Books That Made Me Queer
During a recent visit to my campus, the Pulitzer Prize-winning playwright Paula Vogel shared a story of queer library going. Growing up in the Washington, DC area in the 1960s, Paula repeatedly forged her mother’s signature on a series of sick notes so that, every other Friday afternoon, she could skip school—and head to the Library of Congress, where thoughtful staff members set before her books that she would never have otherwise been able to peruse, including most memorably to Paula a wide array of out-of-print lesbian pulp novels from the 1920s.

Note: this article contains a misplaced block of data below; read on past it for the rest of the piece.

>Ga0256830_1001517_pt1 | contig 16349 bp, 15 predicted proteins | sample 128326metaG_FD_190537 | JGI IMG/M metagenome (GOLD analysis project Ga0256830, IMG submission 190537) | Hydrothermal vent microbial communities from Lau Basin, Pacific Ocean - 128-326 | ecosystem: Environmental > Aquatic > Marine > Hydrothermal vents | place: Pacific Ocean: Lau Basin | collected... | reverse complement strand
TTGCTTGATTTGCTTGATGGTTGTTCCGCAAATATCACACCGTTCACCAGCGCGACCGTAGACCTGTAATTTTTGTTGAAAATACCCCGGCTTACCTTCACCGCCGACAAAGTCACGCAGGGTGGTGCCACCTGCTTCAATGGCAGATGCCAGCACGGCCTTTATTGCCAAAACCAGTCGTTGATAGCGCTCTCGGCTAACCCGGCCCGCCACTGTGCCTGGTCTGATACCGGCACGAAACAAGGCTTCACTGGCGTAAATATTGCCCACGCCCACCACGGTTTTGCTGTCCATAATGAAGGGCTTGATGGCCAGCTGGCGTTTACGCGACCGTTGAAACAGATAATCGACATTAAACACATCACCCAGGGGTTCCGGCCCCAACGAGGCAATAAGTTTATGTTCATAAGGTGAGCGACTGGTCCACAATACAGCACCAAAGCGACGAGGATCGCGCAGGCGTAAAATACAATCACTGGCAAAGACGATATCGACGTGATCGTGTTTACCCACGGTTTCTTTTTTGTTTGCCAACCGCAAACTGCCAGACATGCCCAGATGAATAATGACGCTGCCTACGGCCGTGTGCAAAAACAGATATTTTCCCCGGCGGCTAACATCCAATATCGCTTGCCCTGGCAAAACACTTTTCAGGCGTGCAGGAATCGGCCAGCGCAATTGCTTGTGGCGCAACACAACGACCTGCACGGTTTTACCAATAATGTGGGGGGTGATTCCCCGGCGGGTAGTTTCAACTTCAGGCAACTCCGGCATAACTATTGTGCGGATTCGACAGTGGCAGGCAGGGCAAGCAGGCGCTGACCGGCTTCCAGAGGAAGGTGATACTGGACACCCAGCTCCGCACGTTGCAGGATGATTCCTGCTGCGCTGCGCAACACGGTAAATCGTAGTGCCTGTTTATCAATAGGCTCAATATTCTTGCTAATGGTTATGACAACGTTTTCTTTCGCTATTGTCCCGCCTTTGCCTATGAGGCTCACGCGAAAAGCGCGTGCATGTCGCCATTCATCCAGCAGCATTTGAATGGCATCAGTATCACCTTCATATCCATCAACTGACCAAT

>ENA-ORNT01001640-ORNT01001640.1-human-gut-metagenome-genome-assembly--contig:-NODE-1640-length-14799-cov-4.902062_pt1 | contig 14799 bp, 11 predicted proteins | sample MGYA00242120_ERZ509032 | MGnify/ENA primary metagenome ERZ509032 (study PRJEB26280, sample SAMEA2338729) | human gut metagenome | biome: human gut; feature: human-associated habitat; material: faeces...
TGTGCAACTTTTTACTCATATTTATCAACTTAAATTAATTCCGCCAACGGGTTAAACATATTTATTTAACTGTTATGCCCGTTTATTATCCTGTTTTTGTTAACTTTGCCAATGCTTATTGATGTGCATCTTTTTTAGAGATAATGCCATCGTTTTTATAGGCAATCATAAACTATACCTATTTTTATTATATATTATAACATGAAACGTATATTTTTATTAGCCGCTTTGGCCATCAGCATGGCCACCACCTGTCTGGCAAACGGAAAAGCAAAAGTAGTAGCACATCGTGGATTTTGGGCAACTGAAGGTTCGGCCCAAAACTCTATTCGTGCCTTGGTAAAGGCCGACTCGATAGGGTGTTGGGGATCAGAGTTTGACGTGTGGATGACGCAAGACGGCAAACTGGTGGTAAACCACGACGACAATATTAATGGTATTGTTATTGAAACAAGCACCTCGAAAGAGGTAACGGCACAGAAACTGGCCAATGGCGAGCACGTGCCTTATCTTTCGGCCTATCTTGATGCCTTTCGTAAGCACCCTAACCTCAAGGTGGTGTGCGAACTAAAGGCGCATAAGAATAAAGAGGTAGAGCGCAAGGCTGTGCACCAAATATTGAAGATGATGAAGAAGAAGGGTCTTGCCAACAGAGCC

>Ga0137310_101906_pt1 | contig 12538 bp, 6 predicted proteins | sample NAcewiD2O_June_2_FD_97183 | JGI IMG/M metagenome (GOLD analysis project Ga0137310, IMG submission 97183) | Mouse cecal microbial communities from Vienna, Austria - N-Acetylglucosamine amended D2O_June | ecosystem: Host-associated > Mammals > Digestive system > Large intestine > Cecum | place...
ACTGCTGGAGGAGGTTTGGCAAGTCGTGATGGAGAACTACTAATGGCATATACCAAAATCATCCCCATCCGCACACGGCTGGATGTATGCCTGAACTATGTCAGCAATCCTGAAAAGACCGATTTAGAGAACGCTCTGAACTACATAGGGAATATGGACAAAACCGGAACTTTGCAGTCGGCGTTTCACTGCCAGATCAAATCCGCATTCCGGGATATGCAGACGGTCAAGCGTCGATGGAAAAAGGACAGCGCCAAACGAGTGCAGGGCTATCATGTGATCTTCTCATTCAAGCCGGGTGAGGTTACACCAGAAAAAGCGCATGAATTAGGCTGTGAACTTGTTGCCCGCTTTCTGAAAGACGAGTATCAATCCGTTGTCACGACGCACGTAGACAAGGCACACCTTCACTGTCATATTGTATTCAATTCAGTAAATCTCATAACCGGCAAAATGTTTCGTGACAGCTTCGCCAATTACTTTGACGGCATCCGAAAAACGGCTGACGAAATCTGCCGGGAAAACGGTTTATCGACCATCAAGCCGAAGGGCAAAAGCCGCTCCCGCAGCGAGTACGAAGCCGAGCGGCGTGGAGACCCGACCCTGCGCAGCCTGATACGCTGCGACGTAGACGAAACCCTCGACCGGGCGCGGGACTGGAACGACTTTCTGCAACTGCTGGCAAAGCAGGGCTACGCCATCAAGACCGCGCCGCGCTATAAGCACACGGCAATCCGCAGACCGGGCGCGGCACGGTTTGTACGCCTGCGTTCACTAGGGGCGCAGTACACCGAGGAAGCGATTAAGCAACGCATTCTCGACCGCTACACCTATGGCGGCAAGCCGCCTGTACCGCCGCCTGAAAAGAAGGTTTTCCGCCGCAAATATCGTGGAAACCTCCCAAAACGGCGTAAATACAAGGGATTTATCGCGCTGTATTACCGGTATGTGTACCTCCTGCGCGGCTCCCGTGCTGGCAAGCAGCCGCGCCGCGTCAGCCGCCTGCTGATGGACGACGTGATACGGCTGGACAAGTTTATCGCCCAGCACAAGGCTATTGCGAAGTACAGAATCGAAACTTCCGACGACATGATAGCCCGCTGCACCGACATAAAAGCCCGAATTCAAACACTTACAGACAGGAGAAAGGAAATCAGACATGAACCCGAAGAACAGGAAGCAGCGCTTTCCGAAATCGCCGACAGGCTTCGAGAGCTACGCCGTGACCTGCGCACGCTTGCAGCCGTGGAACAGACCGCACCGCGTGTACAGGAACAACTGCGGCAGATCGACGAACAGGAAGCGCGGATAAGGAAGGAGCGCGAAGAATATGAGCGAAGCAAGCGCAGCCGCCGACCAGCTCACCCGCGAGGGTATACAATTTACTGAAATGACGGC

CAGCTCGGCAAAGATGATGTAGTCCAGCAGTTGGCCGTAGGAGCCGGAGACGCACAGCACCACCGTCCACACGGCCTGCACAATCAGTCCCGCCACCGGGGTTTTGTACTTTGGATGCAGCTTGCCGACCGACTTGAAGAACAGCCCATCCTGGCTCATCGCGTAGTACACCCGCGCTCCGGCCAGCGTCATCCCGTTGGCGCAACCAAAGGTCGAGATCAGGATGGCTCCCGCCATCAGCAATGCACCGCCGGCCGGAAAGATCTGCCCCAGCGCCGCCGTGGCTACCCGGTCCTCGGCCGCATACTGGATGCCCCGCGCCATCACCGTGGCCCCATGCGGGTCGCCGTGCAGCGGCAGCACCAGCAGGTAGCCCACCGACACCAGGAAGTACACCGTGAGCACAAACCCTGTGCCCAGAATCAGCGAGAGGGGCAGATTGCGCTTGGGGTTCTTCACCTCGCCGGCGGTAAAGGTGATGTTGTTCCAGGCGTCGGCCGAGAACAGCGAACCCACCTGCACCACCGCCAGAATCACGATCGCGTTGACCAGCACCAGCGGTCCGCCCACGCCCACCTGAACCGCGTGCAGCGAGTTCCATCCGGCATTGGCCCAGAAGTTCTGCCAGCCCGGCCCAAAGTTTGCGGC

I have never been as much of a bad girl as Paula, but, like her, I belong to a series of overlapping generations of queer people who would say that we learned how to be queer at the library. Often in the absence of any other identifiable resources—and as we tried to figure out what our largely secret sexuality might mean and how we might begin, furtively, to connect it to the world—we hit the stacks. For in books older and newer, a rich, strange array of worlds was hopefully, which is to say gaily, peopled unlike our oppressive everyday environments. In my case, the way to imagine cultivating a life beyond the stifling norms of the suburban New Jersey of my youth started on a series of dates. One was with Armistead Maupin’s Tales of the City, a series of novels set in the San Francisco of the 1970s and 80s in which queer friends and their allies become more than allies and friends, real kin to each other. Another was with Quentin Crisp’s The Naked Civil Servant, a memoir of surviving homophobic mid-twentieth-century London through the communitarian art of camp. And yet further dates were made with Oscar Wilde’s biting Importance of Being Earnest and E.M. Forster’s gentle Maurice and scores more besides. But among all of these encounters, which felt every bit like crushes and flirtations and one-night-stands and romances, I had the best love affair of all with Virginia Woolf’s Orlando, which taught me not only how to be queer but also, without my knowing it quite at the time, how to be a scholar and teacher.